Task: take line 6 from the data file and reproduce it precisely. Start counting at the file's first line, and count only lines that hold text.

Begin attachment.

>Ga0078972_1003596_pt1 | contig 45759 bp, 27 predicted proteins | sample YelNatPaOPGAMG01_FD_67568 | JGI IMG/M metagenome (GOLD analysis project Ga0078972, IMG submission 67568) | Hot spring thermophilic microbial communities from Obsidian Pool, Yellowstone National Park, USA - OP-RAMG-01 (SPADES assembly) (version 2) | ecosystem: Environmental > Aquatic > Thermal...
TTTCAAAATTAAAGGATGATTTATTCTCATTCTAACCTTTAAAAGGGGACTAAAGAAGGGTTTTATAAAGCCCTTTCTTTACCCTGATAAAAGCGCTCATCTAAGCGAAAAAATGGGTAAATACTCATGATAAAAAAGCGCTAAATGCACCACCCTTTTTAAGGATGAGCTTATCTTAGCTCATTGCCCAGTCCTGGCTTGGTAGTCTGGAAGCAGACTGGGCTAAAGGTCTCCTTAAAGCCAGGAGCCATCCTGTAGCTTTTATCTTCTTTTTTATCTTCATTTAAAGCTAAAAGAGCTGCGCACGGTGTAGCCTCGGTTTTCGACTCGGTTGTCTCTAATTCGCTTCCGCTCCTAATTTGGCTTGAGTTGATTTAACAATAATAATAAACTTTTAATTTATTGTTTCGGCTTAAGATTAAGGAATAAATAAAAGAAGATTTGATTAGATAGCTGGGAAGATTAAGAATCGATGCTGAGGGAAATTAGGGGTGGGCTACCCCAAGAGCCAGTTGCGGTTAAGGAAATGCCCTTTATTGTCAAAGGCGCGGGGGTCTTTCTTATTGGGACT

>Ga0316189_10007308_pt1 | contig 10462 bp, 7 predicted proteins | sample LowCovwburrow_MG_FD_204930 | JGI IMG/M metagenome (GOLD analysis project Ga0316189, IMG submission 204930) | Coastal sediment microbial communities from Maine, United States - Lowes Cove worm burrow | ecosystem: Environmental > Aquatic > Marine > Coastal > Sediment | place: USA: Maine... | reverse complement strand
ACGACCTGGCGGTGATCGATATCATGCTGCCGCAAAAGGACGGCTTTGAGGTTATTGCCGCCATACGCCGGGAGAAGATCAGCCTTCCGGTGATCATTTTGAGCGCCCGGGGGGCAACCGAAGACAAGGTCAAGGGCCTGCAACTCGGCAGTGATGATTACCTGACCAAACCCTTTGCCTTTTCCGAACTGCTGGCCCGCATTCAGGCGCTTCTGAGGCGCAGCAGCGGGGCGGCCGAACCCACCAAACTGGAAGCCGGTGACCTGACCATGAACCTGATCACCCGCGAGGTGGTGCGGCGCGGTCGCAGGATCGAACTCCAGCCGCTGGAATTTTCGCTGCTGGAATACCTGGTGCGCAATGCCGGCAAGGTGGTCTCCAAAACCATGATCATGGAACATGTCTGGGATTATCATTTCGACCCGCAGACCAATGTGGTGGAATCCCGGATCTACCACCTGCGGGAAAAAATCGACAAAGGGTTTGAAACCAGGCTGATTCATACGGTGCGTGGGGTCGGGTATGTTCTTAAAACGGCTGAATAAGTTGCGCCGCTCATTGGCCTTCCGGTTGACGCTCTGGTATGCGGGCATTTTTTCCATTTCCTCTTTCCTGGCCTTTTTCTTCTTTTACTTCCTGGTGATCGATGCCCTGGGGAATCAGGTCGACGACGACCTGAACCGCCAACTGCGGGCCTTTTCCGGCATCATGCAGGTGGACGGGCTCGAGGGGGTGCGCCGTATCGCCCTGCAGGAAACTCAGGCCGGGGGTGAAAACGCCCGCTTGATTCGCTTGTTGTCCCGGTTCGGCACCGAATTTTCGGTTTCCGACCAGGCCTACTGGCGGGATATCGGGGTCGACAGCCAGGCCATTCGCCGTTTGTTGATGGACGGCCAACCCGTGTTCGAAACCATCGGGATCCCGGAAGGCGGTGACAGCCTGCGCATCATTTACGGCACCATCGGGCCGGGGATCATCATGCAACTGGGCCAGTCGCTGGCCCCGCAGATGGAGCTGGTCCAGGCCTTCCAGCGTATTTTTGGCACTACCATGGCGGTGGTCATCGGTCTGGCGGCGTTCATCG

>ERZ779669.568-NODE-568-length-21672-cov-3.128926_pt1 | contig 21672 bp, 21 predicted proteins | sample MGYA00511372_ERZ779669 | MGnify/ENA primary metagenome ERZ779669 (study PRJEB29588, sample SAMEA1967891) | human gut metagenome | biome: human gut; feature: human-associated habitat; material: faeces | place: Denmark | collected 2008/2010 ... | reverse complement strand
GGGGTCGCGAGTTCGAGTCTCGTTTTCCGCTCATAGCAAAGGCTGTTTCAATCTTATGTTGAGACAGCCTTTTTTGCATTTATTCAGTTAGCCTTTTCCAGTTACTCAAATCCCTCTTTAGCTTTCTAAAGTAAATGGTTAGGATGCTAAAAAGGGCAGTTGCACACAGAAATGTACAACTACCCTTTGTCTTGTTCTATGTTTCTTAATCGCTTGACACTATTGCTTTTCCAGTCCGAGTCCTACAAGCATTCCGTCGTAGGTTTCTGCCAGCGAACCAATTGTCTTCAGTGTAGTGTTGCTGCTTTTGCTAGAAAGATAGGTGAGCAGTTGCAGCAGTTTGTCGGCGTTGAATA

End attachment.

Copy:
GGGGTCGCGAGTTCGAGTCTCGTTTTCCGCTCATAGCAAAGGCTGTTTCAATCTTATGTTGAGACAGCCTTTTTTGCATTTATTCAGTTAGCCTTTTCCAGTTACTCAAATCCCTCTTTAGCTTTCTAAAGTAAATGGTTAGGATGCTAAAAAGGGCAGTTGCACACAGAAATGTACAACTACCCTTTGTCTTGTTCTATGTTTCTTAATCGCTTGACACTATTGCTTTTCCAGTCCGAGTCCTACAAGCATTCCGTCGTAGGTTTCTGCCAGCGAACCAATTGTCTTCAGTGTAGTGTTGCTGCTTTTGCTAGAAAGATAGGTGAGCAGTTGCAGCAGTTTGTCGGCGTTGAATA